Reading Rights in York

reading rightsAnother nugget of delight for frustrated inner-activists  in York this summer is Reading Rights.

This is part of the York Human Rights City project which has been progressing and developing throughout the past year with a variety of events, including conferences, festivals and fairs.

Starting on 10th June (this Monday) Reading Rights will be focusing on four books over the summer.

Firstly The Reluctant Fundamentalist by Mohsin Hamid (starting 10th June) ; then The Handmaid’s Tale by Margaret Atwood (starting 1st July) ; thirdly Before We Say Goodbye by Gabriella Ambrosio (starting 22nd July) and lastly The Spirit Level by Richard Wilkinson and Kate Pickett (starting 12th August).

There will be three meetings for each book at different venues  so as to be as accessible as possible in terms of time and place – The Black Swan, Costa Coffee (Market Street) and Rowntree Park Reading Cafe.  And of course all venues are wheelchair accessible, although be warned the Black Swan doesn’t have an accessible toilet.

So if you fancy an inspiring discussion, get reading …


 For more information  see York PEN/Reading Rights

Tweet Reading Rights at @ReadingRights and start a conversation about one of the books using the hashtag #ReadingRights   (See our previous blog from York Amnesty for a brief guide to tweeting!)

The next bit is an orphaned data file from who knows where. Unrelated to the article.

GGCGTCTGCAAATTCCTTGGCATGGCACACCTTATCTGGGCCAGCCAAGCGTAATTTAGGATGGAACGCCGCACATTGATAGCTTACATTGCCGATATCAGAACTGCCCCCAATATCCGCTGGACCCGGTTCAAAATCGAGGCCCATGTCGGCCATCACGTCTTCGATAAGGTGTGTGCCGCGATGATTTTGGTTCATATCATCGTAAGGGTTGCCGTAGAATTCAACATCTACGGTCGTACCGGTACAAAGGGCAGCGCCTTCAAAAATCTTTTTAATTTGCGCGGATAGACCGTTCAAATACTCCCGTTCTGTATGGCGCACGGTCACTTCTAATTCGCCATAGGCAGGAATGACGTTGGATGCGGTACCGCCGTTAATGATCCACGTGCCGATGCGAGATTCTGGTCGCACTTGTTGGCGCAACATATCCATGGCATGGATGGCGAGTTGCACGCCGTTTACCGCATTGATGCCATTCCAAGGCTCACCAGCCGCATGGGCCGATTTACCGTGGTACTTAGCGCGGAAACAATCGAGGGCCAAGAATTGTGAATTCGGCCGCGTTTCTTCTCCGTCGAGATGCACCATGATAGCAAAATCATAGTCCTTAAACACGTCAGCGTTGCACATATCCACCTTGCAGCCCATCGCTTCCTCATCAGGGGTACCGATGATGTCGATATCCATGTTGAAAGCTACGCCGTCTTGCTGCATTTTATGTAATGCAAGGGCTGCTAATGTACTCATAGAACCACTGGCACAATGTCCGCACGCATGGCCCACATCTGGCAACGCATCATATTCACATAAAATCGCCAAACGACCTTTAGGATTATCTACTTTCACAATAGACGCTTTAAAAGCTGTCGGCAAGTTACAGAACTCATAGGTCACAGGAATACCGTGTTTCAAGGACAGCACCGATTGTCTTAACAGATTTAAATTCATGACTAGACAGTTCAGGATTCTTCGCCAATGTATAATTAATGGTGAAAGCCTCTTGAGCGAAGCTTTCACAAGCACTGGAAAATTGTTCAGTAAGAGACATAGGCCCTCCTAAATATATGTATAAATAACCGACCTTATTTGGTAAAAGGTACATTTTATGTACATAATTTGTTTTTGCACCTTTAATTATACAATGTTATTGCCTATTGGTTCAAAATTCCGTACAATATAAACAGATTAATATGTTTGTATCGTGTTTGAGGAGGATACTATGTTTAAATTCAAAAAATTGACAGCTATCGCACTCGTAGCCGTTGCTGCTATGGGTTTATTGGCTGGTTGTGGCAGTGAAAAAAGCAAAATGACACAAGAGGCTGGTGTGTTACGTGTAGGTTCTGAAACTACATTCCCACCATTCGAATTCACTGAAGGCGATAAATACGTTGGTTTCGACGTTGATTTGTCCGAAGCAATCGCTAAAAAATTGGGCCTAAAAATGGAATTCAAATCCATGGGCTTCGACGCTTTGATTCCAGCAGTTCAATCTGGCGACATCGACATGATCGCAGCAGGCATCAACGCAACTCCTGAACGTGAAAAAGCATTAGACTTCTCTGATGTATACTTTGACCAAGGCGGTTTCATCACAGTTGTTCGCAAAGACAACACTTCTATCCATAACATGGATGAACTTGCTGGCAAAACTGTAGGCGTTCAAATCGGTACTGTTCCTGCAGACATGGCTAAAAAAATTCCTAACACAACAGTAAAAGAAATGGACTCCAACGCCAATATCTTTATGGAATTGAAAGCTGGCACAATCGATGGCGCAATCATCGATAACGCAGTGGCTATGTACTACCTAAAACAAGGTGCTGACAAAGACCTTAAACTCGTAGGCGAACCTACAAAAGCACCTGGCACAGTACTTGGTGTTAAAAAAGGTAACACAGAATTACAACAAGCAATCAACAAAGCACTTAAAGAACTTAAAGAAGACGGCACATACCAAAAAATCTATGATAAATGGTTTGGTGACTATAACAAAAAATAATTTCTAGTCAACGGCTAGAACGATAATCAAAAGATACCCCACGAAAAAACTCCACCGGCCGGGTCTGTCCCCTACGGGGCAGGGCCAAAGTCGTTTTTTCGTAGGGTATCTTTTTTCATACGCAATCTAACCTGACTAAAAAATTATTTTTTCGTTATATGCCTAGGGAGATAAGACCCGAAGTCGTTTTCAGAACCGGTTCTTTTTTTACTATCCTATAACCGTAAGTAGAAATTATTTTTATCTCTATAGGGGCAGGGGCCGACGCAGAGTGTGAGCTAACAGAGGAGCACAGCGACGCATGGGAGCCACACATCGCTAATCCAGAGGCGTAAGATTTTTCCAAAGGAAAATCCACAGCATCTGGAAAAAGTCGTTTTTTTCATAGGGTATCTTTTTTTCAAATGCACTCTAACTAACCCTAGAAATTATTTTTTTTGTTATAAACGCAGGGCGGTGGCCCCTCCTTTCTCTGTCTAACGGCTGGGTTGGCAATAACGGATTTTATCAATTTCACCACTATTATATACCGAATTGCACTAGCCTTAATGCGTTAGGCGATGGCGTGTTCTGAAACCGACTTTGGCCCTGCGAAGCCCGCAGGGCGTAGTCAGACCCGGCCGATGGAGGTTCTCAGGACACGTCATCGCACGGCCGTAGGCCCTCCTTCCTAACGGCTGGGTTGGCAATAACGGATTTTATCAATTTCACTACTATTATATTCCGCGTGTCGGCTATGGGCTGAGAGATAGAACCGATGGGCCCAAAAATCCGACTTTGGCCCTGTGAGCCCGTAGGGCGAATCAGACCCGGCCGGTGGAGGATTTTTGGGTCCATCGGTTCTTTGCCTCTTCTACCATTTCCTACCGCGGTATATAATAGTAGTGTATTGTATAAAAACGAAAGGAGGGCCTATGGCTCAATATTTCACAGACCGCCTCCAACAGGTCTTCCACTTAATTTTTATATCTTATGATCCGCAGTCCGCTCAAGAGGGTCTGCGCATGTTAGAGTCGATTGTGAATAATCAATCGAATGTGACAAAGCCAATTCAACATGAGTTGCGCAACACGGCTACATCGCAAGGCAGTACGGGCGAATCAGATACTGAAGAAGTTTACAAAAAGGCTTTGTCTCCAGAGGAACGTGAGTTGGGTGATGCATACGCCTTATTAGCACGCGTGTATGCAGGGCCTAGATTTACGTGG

If you are interested in contributing to the Just York blog or want to find out more about Just York,  please see our website or contact jessica[dot]alys[at]live[dot]co[dot]uk

2 thoughts on “Reading Rights in York

  1. Race and ethnicity are not ‘natural’ categories, even though both concepts are often represented as if they were. Their boundaries are not fixed, nor is their membership uncontested. Race and ethnic groups, like nations, are imagined communities….They are ideological entities, made and changed in struggle. They are discursive formations, signalling a language through which differences may be named and explained.

  2. Very true – but as discursive formations do they have the power to subvert or at least influence dominant white Western discourse or are they simply re-instating it through their subsidiary roles as outsiders?

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